The new format for the Ranji Trophy is supposed to be a step in the right direction, but teams seldom contain more than two players with the potential to play for India.
Right idea but wrong trophy
It has been obvious for a while now that Indian domestic cricket, while not broken, needs fixing. The new format for the Ranji Trophy is supposed to be a step in the right direction, with the 27 state and institutional sides divided into three groups of nine.
The previous avatar had 15 teams [eight in one group, seven in the other] in an Elite division and 12 in the Plate division, with the top two Plate sides also playing in the quarter-finals. When Rajasthan won the trophy in 2010/11, they started the season as a Plate side.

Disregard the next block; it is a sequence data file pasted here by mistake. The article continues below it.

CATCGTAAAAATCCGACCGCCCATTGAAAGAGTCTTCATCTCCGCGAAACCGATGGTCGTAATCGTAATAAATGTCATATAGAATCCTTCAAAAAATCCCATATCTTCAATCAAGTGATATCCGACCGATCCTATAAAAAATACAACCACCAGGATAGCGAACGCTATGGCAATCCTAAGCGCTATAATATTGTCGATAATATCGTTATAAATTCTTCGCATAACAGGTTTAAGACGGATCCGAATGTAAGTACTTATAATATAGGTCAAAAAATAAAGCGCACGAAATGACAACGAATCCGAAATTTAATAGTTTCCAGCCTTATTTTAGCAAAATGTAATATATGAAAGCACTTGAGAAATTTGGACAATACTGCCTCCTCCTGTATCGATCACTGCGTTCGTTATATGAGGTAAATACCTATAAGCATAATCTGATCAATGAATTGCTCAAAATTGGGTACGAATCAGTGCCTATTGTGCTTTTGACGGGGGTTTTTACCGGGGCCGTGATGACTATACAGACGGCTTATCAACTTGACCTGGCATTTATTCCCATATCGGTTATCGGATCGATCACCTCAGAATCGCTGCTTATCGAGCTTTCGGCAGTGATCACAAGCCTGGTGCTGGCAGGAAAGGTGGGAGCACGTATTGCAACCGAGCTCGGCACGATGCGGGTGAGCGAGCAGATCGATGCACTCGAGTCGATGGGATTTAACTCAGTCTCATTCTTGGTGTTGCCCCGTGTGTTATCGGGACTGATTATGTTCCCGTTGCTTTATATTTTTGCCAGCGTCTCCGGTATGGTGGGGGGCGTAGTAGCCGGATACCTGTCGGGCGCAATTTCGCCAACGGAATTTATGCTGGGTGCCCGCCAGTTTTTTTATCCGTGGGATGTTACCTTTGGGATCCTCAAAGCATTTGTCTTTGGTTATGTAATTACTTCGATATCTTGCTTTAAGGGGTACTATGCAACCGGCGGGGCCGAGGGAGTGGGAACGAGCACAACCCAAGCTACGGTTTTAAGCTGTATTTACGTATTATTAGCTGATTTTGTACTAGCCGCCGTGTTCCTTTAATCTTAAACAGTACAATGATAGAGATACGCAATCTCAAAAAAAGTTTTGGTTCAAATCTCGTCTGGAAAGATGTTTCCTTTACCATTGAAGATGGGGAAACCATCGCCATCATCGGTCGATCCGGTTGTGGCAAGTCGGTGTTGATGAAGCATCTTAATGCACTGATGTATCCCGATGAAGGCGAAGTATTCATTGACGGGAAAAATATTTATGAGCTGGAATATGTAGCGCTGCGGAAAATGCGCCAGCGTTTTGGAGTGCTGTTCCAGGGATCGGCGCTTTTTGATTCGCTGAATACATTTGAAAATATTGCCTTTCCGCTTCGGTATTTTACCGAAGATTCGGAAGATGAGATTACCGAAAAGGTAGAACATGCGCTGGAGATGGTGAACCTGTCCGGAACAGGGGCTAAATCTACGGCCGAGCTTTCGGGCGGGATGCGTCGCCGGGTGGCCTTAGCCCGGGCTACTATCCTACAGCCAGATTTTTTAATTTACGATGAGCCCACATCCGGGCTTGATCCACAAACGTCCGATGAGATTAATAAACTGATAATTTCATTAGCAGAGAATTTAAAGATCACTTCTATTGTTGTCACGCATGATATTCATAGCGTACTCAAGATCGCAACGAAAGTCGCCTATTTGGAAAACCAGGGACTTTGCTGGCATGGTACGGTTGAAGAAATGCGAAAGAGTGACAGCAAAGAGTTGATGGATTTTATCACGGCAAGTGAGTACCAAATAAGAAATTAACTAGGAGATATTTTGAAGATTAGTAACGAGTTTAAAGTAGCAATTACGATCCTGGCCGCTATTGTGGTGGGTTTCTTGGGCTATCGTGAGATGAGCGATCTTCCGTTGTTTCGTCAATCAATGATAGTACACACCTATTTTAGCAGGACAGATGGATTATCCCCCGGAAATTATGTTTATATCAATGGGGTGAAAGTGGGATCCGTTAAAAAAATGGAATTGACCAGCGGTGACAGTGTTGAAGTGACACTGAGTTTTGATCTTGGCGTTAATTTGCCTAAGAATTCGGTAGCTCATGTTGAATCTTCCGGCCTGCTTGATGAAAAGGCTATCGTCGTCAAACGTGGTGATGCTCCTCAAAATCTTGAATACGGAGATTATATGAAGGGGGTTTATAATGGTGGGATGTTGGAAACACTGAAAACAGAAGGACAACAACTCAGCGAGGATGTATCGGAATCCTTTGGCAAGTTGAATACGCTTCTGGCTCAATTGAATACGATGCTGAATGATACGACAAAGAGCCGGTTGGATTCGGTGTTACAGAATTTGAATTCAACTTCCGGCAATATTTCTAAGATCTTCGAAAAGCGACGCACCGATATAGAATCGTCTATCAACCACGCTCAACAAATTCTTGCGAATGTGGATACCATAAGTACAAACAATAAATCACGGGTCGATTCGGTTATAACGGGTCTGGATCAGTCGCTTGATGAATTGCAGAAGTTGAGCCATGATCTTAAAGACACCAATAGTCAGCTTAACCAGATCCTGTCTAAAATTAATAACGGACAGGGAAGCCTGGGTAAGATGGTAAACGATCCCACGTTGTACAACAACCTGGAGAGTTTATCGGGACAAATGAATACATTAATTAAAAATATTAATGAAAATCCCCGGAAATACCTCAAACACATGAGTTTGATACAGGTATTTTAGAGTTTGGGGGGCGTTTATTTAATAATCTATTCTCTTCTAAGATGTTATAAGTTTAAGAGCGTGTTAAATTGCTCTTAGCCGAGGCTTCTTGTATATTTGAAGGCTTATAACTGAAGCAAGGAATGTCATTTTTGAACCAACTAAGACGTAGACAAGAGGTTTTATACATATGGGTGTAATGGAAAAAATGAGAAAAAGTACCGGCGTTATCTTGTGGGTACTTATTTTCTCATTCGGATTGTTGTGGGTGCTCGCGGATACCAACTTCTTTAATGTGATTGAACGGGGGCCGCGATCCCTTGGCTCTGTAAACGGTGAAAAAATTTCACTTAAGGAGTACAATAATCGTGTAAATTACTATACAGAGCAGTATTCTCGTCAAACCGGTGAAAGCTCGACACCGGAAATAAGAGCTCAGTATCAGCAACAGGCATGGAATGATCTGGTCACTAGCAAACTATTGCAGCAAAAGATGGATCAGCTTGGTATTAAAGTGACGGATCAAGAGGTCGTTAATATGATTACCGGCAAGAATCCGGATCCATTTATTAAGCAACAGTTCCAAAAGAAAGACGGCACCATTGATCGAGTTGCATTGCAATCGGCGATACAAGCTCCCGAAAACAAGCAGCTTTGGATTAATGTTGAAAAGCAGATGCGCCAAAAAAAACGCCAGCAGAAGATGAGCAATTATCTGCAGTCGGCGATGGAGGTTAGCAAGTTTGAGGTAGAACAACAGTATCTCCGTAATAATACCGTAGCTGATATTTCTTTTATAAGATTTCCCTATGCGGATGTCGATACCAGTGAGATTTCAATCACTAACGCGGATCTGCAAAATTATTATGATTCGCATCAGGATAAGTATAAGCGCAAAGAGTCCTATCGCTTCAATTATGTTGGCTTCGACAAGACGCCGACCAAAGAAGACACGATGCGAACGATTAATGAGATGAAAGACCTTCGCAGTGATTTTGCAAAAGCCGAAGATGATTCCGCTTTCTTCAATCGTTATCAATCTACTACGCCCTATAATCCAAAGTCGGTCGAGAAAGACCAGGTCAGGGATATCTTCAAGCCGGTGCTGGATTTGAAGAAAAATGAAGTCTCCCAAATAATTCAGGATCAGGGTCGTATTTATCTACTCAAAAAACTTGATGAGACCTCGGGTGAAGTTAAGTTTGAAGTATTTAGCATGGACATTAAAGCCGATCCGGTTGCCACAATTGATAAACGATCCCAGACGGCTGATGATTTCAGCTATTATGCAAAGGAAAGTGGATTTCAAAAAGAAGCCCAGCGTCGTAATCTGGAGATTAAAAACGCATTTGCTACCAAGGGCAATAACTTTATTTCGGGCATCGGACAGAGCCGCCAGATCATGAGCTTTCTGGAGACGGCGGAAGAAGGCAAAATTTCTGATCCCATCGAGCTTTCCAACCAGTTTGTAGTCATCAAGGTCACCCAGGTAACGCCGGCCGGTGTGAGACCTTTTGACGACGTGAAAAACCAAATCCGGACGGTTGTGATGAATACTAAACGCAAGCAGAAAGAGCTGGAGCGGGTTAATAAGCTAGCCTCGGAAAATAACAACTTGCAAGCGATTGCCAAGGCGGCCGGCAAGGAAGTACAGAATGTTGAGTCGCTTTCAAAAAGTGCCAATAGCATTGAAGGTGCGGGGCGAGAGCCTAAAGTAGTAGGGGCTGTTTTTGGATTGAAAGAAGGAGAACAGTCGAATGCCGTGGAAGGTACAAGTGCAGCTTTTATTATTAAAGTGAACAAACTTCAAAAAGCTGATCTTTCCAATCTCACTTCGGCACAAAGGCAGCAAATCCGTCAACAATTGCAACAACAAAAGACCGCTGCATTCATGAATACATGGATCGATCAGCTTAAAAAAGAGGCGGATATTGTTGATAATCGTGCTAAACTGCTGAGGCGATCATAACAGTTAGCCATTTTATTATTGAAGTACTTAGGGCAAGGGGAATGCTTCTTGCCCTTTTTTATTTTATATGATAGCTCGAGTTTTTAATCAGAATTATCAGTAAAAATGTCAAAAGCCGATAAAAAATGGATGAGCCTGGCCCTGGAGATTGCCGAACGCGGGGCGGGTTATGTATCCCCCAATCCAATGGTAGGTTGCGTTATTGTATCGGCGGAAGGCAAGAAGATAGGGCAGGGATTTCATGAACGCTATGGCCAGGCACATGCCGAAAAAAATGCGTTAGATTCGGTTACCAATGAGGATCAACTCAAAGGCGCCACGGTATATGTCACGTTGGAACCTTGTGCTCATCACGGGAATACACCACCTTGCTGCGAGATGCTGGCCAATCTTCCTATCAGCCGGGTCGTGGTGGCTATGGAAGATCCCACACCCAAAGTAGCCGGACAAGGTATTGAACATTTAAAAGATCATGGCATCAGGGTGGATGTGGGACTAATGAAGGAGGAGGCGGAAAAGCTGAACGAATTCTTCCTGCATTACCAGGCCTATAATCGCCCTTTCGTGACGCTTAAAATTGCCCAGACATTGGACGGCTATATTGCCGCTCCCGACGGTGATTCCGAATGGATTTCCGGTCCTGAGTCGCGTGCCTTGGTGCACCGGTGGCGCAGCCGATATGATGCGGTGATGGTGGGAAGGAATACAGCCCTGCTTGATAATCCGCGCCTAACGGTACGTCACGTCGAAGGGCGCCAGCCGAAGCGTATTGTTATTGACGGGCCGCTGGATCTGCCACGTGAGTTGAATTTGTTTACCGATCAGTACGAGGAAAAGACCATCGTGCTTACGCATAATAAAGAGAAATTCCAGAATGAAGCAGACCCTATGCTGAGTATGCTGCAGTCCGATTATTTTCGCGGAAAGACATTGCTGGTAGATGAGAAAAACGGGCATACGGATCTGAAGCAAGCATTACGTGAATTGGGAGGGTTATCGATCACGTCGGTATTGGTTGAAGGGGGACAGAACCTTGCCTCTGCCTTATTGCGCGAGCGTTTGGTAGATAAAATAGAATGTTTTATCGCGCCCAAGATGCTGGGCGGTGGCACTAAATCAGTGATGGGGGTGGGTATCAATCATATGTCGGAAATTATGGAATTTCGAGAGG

The more significant change sees the knockout games made five-day affairs, rather the four, reducing the chances of teams playing solely to get a first-innings lead. Rajasthan's success was notable in that they did not win a single knockout game outright.
Draws cannot be attributed to lack of initiative alone though. Some of the pitches are a blight on the game, encouraging neither stroke play or attacking bowling. Such dismal surfaces reduce contests to battles of attrition, and the toss often play far too great a role in the result.
The changes have been greeted with cautious optimism, but it is impossible to escape the feeling the focus is on the wrong competition. Ranji Trophy teams seldom contain more than two players with the potential to play for India. The Duleep Trophy - which pits the five zones against each other - boasts far greater strength in depth. If that was the premier competition, with zones playing each other home and away, individual matches would offer better selection pointers. But in this case, common sense will always take a back seat to tradition.
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